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Piper marlin ‘did everything just right’

By Staff | Sep 3, 2009

From left, Capt. Jeff Kahl, Rob and daughter Michelle Hytner, and crewman Ta‘ane Veine with their 424.4-pound blue marlin caught aboard the Piper.

MAALAEA — The Piper out of Maalaea Harbor put another marlin in the top billfish stats with a 424.4-pound blue by Rob Hytner. He was fishing with Capt. Jeff Kahl and crewman Ta‘ane Veine.

Jeff was making the ono run up the West Side of Maui toward Olowalu. There had been several marlin caught from the area over the past couple of days and a few marlin bites outside in the morning. Jeff decided to head outside and check out the action.

As Jeff worked the area, the rest of the fleet showed up. He looked back inside. Nobody was there, so he headed inside after ono. Ta‘ane put out a couple of jets on the riggers and a Steve Elkins, Jr. Popsicle on the long gone position.

They worked the area, picking up a couple of ono off Olowalu. As they were getting ready to head back outside, they raised a fish in 40 fathoms of water right off the point.

The fish hit the Elkins long gone lure and made a hard run. They thought it was a big ono, but it kept taking line (about 300 yards) to the point where you knew it was a marlin. Ta‘ane started clearing lines.

Jeff was going after the marlin as Rob picked up line. It came up jumping about ten minutes into the fight then disappeared. It was a great fish, Jeff said. She did everything just right. She took them just to the wind line, and stayed right in the trough the entire time.

Jeff reversed on the fish as much as he could, pivoting the boat in and out of gear, doing circles. They kept the fish close, with it never more than 75 yards out. Rob worked the marlin to the boat in about 40 minutes.

As Rob got the marlin to double line, they could see it swimming away from them off the port corner. The last 30 feet were almost impossible, mentioned Jeff. With Rob in a stalemate, Ta‘ane kept putting more and more drag on the fish, pushing it over the button.

They knew the marlin was getting tired, and just a matter of time as long as the hooks stayed in and the 50-pound test line held. They were a little worried, with the light leader they were using, that the marlin could wear through it.

The marlin popped up briefly, and they were able to get its head turned. Rob cranked his fish to leader. As Ta‘ane grabbed leader, the marlin was digging down and out off the port side, quartering away from them, trying to get in front of the boat. Jeff was happy with that move because he wanted to leader it off the side.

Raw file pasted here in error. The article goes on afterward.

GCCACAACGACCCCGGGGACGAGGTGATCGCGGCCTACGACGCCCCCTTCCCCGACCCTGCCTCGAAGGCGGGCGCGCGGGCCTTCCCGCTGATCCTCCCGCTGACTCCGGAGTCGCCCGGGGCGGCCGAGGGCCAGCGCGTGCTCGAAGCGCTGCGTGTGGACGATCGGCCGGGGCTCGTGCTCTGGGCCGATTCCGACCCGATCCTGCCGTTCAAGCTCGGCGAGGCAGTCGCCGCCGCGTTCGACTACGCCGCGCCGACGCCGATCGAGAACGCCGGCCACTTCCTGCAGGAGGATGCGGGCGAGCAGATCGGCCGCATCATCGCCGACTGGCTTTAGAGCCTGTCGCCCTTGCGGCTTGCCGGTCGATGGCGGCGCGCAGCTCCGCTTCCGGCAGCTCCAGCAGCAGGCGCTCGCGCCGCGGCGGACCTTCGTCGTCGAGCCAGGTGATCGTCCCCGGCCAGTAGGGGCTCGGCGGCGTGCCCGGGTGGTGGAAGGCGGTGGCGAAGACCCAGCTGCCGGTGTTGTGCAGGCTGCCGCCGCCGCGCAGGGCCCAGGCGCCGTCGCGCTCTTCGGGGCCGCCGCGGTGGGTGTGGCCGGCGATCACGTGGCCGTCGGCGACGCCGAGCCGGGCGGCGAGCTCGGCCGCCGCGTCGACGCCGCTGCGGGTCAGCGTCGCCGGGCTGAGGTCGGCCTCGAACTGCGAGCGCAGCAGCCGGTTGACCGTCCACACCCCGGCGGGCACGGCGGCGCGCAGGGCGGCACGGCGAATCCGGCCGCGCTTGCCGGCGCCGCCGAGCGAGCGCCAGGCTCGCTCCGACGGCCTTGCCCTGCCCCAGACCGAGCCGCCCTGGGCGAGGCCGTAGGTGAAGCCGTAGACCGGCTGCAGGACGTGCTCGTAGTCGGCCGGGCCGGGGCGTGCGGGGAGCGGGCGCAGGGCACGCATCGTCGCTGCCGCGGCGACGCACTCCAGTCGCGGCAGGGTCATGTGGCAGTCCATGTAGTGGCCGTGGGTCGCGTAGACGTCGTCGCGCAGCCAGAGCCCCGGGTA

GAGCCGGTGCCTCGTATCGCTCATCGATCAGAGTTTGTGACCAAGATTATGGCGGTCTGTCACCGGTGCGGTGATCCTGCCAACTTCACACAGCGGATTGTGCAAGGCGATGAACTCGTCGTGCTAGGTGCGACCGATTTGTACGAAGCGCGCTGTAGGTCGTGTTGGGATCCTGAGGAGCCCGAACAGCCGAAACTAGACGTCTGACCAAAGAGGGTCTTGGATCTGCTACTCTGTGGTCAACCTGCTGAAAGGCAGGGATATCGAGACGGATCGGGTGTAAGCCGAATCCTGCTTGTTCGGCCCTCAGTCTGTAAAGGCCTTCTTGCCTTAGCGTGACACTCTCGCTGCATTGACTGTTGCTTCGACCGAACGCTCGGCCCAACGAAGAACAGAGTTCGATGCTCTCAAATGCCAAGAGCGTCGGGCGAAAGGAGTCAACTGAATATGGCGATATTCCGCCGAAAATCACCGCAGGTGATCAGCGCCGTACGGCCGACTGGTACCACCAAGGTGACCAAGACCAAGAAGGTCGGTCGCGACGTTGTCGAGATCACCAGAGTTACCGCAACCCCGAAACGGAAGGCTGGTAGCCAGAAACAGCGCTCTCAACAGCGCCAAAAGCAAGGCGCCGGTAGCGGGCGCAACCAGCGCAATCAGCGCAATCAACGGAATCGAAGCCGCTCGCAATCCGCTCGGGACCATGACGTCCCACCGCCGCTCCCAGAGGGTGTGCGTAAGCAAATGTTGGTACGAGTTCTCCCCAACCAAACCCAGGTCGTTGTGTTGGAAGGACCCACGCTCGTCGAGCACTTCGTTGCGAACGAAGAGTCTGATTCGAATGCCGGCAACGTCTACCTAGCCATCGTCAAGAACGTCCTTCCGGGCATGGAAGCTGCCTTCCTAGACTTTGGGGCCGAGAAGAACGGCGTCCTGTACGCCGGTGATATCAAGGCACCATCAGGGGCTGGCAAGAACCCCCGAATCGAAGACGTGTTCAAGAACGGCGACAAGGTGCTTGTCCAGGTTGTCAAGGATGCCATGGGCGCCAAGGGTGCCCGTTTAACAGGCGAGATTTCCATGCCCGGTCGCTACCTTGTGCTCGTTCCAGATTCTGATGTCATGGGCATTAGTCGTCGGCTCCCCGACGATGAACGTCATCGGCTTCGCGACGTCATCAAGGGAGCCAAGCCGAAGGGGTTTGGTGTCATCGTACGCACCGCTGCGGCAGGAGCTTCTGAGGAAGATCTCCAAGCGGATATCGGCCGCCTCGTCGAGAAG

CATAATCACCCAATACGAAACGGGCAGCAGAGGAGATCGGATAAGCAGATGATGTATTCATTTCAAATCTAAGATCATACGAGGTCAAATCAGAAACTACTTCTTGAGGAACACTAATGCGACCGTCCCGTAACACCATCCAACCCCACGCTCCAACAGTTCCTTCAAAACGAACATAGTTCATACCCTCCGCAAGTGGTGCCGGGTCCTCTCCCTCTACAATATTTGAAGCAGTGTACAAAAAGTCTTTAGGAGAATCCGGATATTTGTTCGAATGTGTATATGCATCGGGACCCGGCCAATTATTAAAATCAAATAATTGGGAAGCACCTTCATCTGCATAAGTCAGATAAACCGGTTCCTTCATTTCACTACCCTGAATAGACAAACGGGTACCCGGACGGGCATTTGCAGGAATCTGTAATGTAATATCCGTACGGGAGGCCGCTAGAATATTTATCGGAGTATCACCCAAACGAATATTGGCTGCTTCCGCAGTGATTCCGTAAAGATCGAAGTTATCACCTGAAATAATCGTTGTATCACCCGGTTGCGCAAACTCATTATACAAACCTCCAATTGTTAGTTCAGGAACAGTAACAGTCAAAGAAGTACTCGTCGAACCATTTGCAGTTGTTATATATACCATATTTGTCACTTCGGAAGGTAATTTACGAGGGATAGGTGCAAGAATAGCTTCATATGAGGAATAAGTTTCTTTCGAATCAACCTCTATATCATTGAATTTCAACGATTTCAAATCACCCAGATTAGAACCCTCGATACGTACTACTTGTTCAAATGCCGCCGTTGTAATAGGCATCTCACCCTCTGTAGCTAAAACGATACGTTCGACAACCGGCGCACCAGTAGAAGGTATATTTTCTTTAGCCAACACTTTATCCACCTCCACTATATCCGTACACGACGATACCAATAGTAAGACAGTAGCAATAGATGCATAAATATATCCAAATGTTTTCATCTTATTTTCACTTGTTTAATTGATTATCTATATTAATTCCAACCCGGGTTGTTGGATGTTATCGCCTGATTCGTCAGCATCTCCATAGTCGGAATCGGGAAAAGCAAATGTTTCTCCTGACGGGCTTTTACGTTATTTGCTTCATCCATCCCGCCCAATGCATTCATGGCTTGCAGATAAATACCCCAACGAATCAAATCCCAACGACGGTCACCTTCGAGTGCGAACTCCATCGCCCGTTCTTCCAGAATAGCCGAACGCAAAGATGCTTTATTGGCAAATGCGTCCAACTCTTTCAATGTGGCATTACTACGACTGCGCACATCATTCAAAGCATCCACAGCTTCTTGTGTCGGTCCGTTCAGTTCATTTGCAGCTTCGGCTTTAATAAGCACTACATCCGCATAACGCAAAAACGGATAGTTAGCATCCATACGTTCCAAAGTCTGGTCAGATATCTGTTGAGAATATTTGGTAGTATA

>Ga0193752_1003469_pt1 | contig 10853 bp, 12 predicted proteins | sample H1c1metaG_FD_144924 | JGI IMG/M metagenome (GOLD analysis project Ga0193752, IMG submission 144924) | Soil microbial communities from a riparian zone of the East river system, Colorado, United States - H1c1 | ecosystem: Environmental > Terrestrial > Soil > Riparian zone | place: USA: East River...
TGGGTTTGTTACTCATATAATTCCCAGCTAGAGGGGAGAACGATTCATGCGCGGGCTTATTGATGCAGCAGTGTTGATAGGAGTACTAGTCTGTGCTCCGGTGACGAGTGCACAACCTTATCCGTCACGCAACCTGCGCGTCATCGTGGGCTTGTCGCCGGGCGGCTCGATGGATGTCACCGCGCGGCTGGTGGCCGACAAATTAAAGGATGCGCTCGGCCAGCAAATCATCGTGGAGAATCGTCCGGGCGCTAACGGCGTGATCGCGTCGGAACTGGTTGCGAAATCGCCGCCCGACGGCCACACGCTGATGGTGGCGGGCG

Jeff said, “If she goes, let her go.” He pivoted the boat toward the fish and came off the helm to place the gaff. Before he could take a shot, Ta‘ane had to dump leader as the marlin took off jumping off the port side. It put on a good show, taking about 50 yards out and down.

As they settled into the chase, Jeff mentioned to Rob that it had been an hour into the fight. Rob came back with, “It just feels like a long 15 minutes to me.” Jeff said, “I hope the next fifteen’s short and done.” That was not going to happen.

For the next hour, it was a constant give-and-take for them each time they got the marlin close. It was a tough fish, fighting like a 700-pounder, said Jeff. The marlin made 50 little runs of 25-50 yards out and down. Jeff was constantly in and out of gear chasing the fish.

They had to plane the marlin several times after short runs straight down. With Rob in a stalemate, Ta‘ane pushed up the drag as Jeff idled the boat ahead to get an angle on the fish. As it started to rise, Jeff reversed as hard as he could toward it. Rob kept up the pace on the reel, gaining line and packing the spool.

The next time to leader, the marlin seemed tired but was still digging away from them. Jeff had the boat idling ahead, circling a little in the trough and taking waves over the side in the sloppy water. The swell kept pushing the fish away from the boat as they tried to get ahead.

Ta‘ane got the marlin up on the port side. He tugged on the leader as hard as he felt he could, trying to budge the fish closer. As it came within reach, Jeff got a securing gaff into their catch.

Rob is a great angler, mentioned Jeff. He is the kind of angler you want in a tournament. He did not give the fish an inch the entire fight.